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Porsche. Jean-Claude. The first image that comes to mind is of a grinning “Muscles from Brussels” behind the wheel of the latest 911 RSR in a scene for his latest action film. In a way, that’s not far from the truth.
Followers of a TV show featuring a slightly dotty British motorcycle racer and adventurer of sorts, Guy Martin, may have seen an episode where he straps himself to a bicycle and attempts to reach almost impossible speeds being in the slipstream, the dead air behind a truck. Looks great, sounds great, it’s been done before.
In 1962 José Meiffret from France achieved the then unheard of feat of reaching over 200km/h on a bicycle. The car involved was the classic Mercedes-Benz 300SL. The venue was a German motorway, perhaps one of the best locations for a safe attempt at high speeds.
The idea is to take advantage of the empty space in the air behind a vehicle. In normal riding there is the air itself to contend with, with drag, wind, and the resulting buffeting that affects the stability and forward velocity. By being in a kind of vacuum or a bubble, if you will, and at a distance behind the vehicle that varies depending on the size and shape of the vehicle itself, higher speeds can be achieved.
Just a few years later and an American medico, Dr Allan Abbott, achieved an incredible 223 km/h behind a hefty 1955 Chevrolet. “The Flying Doctor” managed this on the famous Bonneville Salt Flats. These, it seems, inspired German born Jean-Claude Rude to make an all out assault on the record. His aim? 240 km/h. What was needed, in his opinion, was a combination of a fast car and a fast car driver.
Twenty three year old Rude was part of a bicycle racing team and the head of the group contacted a Le Mans racer and French compatriot, Henri Pescarolo. With a decent percentage of wins to appearances (four wins from thirty three), he was certainly up to the task. But he was skeptical of Rude’s idea, however was eventually won over thanks to the boundless enthusiasm Rude showed in their meetings.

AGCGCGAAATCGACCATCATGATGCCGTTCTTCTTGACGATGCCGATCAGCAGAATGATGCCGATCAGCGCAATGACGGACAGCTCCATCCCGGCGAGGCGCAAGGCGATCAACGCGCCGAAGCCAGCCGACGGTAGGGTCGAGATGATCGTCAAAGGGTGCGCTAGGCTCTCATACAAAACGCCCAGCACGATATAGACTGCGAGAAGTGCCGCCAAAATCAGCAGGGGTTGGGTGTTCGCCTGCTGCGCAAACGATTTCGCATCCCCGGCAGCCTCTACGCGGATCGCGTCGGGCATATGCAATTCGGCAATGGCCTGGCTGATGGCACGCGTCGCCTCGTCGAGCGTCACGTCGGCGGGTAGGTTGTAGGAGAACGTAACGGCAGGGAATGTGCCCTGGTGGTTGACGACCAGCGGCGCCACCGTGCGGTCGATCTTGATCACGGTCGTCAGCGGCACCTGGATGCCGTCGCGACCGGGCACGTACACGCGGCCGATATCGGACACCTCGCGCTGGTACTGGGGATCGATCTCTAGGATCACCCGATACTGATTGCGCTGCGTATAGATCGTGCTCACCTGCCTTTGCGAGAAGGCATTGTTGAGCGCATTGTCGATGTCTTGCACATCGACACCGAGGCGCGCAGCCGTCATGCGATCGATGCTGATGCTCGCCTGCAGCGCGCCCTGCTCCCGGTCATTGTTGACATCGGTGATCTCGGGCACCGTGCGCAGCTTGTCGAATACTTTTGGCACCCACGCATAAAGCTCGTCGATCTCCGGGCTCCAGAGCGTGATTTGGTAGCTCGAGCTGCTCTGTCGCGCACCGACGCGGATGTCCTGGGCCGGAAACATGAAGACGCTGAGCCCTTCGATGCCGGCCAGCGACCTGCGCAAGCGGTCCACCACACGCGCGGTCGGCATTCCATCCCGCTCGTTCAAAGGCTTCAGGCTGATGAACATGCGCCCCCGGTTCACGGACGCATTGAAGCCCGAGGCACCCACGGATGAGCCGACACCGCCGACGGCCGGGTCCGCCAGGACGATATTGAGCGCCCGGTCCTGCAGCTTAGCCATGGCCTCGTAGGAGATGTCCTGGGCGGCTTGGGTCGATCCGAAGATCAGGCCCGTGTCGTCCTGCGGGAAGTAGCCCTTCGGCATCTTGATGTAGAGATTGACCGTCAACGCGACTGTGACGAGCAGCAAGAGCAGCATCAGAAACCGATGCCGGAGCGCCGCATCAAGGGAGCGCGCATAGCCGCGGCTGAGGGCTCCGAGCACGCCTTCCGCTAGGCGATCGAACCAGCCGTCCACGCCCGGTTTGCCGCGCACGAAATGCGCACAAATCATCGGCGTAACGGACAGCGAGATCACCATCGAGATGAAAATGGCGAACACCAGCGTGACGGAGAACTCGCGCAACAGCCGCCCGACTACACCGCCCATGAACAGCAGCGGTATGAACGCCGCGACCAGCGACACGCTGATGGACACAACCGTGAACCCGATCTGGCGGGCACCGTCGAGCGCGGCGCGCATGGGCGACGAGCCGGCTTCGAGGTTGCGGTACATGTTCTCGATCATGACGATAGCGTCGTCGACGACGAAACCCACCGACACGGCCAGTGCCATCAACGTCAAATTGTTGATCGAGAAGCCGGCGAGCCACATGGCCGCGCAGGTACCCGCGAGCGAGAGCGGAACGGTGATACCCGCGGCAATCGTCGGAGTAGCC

The next step was to find a suitable vehicle. Enter Porsche. Specifically a Martini Racing Team, 800 horsepower, 935 Porsche. As quick as this wondrous machine was, it needed some mild modifications to ensure it would be the right vehicle for this audacious attempt.
Engineers designed an addition to fit on the rear on the 935, a trapezoidal shaped box. Testing showed that this would prove to be the ticket to allowing Rude to make the attempt. A roller on the back of the car would allow his bike to effectively be right on the rear bumper and well within the slipstream of the 935.
But the bike, the bike. If Jean-Claude Rude was to reach 240 km/h then his chariot needed to be able to deal with the attempt. Mathematicians salivated at the prospect of working out gear ratios, cog diameters, and the like, with the end result seeing Rude’s bike modified to have a smaller front wheel than the rear, and a front pedal cog nearly the same size as the front wheel. The rear driver cog itself was reduced in size, with the result being one chain revolution would have the bike cover an astounding 27 metres in distance. However the sheer mechanics of this means that the human leg was almost completely unable to provide enough pressure to turn the front cog to get the bike underway. Rude’s solution was to have a motorcycle push the bike with a lance.
Then came the issue of just where to try to make the attempt. Autobahns were out. Salt flats weren’t suitable. A Volkswagen test track, the Ehra-Lessien site near Wolfsburg, would be settled upon. However, even this wasn’t ideal.
“We realised straight away that it would be difficult”, recalls Henri Pescarolo. “There was a corner at the beginning and at the end of the straights.” This meant that the push and the tow needed to be carefully calculated to enable Rude to be pushed along at a speed that could match Pescarolo’s velocity. In a 800hp turbocharged Porsche from a racing team.
Somehow it all worked. Rude got underway, as did Pescarolo. Both enter the corner and speed is at 150 kph. Both line up for the straight and speed slowly increases.
Disaster. ‘Speed wobbles’ intrude and Rude loses control. The rear tyre breaks loose and gets entangled in the frame. Rude lay the bike flat and keeps control of everything, emerging, amazingly, unscathed. Pescarolo recalls: “That was the end of the record attempt, but we were extremely relieved that nothing happened to him”
Rude would go on to attempt another speed record in 1979. This involved reaching the highest speed, then at 154 kph, over a distance of 100 metres. Unfortunately, Rude would crash here and miss out on this record by a mere thousandth of a second.
Sadly, Jean-Claude Rude would pass away in 1980. Another speed attempt was being undertaken, using a train as ‘the tow’ but the turbulence unsettled the balance and he was fatally injured, meaning he would never get to achieve his goal of being the first man on a bicycle to reach 250 kph.